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by Jack Van Ens
“Ignorance is bliss,” we say. “What we don’t know can’t hurt us,” we say. But historian David McCullough, two-time winner of the Pulitzer Prize, flipped these adages on their heads in a recent speech at the University of Denver. He warned, “What we don’t know can hurt us,” especially for those who regard history as series of boring past dates and events.
Many speculators caught in the mortgage meltdown and the financial collapse on Wall Street don’t seem to want to admit their greed. But it clearly was greed, more than unwise management on Wall Street, in Washington, and on Main Street, that decimated a stock market built on cheap credit. Bankers, politicians, investors, and the guy wanting a house he couldn’t finance winked at the fundamental economic wisdom Jesus taught. “Take heed,” warned Christ, “and beware of all greed; for a person’s life doesn’t consist in the abundance of his possessions” (Luke 12:15). An insatiable appetite to accumulate more, given time, causes economic disaster.
When many of our leaders and citizens refer to Wall Street’s precipitous decline, they lament greed but describe what happened in morally neutral terms. In an interview with The Wall Street Journal on October 12, 2007, when the market began its downward spiral but when few had as yet pressed the panic button, President George W. Bush used descriptive, but not moral, language to justify the widening income gap. “First of all, our society has had income inequality for a long time. Secondly, skills gaps yield income gaps. And what needs to be done about the inequality of income is to make sure people have got good education, starting with young kids.”
Notice how the President used literary Lysol to cleanse speculative greed on Wall Street of any ethical coloring. His line of argument eclipses, and perhaps quietly justifies, greed. Smart investors make big money, as has always been true. Savvy skills benefit them and leave most of us far behind. So, get more education and then citizens can learn to grease the system and prosper.
It’s not surprising in his first television speech to the nation about our financial peril, Bush had Washington plead ignorance. Beltway government officials watched while banks bought risky portfolios, citizens purchased homes with nothing down, and Wall Street invested hedge funds and derivatives so complicated that Uncle Sam didn’t know how to regulate them. “There’s a sense that if policy makers [who are paid to regulate] were surfers,” asserts economist Robert Brusca, “they would have missed every wave.”
There’s not a whisper of unethical behavior causing our financial plight in the president’s report. The dynamics of dire collapse are described in morally neutral language. The meltdown, according to Washington insiders, occurred because our financial wizards followed bad advice. It wasn’t because they were greedy people.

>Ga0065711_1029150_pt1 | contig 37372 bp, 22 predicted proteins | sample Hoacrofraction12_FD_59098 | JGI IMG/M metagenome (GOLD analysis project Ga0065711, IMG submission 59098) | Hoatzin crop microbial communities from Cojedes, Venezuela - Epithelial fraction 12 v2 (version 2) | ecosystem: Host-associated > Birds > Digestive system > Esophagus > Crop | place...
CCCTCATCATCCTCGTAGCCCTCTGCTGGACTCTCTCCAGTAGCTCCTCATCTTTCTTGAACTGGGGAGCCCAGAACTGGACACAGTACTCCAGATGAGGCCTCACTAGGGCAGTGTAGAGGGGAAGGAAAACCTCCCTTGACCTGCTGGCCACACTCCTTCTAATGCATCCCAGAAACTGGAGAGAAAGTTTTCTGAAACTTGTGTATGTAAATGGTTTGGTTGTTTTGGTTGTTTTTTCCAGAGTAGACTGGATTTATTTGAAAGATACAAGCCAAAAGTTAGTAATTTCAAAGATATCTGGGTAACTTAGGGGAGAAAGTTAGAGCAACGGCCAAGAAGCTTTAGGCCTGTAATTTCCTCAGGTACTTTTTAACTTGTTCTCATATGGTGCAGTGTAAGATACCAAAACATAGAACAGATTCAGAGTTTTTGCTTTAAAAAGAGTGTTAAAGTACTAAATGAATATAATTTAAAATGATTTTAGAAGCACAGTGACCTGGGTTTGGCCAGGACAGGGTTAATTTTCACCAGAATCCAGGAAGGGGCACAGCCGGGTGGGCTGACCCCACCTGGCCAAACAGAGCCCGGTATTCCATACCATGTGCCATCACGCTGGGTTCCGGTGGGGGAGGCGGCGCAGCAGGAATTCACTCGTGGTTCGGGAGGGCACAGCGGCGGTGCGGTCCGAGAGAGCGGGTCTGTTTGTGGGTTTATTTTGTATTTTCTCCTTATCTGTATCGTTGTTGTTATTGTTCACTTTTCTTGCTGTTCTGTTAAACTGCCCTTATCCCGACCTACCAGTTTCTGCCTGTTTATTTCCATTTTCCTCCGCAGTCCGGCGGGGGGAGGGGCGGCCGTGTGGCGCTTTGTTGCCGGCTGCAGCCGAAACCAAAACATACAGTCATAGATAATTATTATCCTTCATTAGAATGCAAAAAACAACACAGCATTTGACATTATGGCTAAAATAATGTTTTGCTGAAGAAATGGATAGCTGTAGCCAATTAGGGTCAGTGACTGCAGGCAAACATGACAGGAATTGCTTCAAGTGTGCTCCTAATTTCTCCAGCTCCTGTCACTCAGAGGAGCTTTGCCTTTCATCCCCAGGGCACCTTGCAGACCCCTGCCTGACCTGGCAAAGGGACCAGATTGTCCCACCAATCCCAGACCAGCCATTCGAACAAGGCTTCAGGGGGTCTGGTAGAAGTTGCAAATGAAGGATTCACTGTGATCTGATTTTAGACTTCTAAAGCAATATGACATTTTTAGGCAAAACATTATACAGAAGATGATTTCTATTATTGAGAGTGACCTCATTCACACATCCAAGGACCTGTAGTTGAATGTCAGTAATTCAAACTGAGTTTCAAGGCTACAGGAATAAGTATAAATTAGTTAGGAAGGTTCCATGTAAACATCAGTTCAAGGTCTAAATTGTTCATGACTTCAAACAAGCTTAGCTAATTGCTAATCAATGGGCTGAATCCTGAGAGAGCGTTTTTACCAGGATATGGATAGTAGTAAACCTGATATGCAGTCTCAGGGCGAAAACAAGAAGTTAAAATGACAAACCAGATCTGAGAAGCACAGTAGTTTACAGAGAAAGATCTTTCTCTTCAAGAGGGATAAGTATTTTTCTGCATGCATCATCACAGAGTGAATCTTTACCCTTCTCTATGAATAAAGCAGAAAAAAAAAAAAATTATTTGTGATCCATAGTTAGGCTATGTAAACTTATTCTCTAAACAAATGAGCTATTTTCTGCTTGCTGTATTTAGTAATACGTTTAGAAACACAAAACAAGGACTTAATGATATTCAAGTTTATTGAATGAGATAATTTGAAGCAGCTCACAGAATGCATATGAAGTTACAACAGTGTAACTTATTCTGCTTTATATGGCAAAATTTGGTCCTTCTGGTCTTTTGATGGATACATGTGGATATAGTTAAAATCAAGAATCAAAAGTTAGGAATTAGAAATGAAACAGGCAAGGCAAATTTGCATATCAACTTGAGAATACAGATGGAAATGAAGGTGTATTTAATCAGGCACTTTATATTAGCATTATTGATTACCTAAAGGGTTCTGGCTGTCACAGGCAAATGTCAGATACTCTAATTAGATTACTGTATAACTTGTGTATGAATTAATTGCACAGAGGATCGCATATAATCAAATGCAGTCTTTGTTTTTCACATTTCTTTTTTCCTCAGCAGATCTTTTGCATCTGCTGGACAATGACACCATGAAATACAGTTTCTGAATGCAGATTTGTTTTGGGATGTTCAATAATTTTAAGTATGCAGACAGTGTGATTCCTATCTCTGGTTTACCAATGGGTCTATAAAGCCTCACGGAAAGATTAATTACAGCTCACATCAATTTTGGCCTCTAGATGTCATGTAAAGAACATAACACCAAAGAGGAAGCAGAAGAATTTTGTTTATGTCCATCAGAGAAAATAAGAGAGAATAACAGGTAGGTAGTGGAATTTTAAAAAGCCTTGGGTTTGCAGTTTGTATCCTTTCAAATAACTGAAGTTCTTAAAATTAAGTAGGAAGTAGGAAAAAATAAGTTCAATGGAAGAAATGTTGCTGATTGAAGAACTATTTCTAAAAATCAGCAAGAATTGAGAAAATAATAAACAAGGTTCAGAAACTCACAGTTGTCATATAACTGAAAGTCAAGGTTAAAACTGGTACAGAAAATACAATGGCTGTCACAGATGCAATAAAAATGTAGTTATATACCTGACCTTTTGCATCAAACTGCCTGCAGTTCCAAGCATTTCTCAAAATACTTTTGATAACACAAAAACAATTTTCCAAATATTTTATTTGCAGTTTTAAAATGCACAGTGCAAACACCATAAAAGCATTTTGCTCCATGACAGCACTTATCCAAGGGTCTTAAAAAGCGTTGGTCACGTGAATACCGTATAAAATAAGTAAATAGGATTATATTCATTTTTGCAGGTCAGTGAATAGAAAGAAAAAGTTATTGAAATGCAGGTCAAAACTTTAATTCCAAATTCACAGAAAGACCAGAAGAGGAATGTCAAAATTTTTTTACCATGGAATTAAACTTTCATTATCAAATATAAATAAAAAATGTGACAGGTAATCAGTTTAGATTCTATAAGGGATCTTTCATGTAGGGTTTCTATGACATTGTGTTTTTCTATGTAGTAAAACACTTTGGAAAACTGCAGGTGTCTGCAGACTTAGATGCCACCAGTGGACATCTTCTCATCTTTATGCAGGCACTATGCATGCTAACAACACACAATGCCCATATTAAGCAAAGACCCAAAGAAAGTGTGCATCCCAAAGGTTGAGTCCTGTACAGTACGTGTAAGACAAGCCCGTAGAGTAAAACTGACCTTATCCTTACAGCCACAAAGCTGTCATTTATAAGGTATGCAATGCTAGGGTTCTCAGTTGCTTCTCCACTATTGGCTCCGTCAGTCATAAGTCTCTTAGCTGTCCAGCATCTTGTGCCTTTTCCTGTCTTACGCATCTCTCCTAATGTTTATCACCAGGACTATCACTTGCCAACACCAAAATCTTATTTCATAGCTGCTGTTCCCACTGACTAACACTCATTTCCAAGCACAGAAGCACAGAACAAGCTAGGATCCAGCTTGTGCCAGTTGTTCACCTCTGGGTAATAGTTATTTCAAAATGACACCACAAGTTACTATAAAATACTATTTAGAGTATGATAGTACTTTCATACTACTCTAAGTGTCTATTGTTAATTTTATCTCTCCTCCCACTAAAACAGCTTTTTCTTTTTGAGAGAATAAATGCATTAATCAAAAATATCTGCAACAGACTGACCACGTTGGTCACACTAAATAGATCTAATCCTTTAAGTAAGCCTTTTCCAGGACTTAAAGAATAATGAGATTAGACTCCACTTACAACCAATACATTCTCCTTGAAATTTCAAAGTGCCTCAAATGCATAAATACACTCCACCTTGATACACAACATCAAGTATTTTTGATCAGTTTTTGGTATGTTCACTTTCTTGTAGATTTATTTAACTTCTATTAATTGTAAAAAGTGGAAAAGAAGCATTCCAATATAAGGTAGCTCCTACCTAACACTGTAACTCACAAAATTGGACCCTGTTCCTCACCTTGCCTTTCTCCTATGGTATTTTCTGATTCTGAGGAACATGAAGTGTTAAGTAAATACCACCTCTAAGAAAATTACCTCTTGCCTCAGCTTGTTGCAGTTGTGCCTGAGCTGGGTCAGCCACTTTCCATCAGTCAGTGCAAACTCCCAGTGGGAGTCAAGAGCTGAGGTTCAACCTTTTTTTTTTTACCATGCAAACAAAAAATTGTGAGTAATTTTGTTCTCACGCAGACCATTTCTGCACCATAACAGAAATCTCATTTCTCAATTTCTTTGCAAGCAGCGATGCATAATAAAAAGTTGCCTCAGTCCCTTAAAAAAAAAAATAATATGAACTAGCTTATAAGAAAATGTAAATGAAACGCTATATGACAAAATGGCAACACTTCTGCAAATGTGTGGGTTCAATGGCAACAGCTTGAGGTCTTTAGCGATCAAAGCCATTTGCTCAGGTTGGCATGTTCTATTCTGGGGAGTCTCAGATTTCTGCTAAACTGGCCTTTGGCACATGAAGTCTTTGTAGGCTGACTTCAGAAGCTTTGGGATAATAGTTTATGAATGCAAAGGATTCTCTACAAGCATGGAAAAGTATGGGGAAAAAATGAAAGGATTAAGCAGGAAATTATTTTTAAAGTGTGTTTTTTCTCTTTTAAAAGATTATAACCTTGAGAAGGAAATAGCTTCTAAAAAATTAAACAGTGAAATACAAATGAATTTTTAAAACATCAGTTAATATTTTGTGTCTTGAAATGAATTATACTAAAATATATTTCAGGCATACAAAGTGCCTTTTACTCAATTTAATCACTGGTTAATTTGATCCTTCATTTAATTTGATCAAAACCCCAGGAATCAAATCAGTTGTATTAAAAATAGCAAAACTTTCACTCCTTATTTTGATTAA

In a provocative commentary, The Wall Street Journal‘s Daniel Henninger tells of how our society manipulates “moral hazard” (WSJ October 2, 2008, p. A17). He writes of how Fed Chairmen Alan Greenspan and Ben Bernanke have used this venerable phrase before congressional committees investigating excessive financial risk. What does “moral hazard” mean? “Moral hazard,” writes Henninger, “is an odd phrase. Its meaning isn’t obvious though it does sound like something one ought to avoid. ‘Moral hazard’ dates back hundreds of years in obscurity, but its use eventually settled inside the insurance business in the 19th century. The French call it “risqué moral.”
Henninger traces how speculators emptied “moral hazard” of ethical impropriety. “In time,” notes Henninger, “the economists got their hands on ‘moral hazard,’ and the first thing they did was strip out the heavy moral freight to make the concept value-neutral. Now moral hazard became less about judgment and more about the economic ‘inefficiencies’ that occur in riskless (sic) [risky] environments.” At congressional hearings, commercial banking executives avoid admitting any “moral hazards” on which they gambled. They plead blindness in not seeing Wall Street’s implosion coming. Few confess, moral turpitude or greed.
Architect Louis Sullivan nearly a hundred years ago had inscribed over the door of a bank he designed the word THRIFT. Thrifty savers don’t squander. Thrifty investors pay as they go. They shun speculation that honors no bottom line. But when was the last time a Wall Street bank advertised they were in the business of thrift? Or promote savings over chancy loans? What bank advertises its prime business as helping customers and Uncle Sam invest in virtue? Didn’t thrifty Ben Franklin adopt the language of moral hazard when he coined the adage “a penny saved is a penny earned” ?
Thomas Jefferson and James Madison clashed with Alexander Hamilton in 1791 when Congress passed a bill creating the Bank of the United States. Jefferson warned that the Constitution never gave its stamp of approval to the Bank nor did constitutional articles validate it. He detested concentrated wealth breeding corruption, gargantuan debt, and influence peddling. The Bank would destroy the virtue that formed the basis of our Republic’s governance.
Like Jesus, Jefferson believed in prosperity built on virtuous thrift. He warned against financial peril that morally hazardous greed spreads. Jefferson’s words come from the earliest days of our republic but are clearly as relevant now as ever.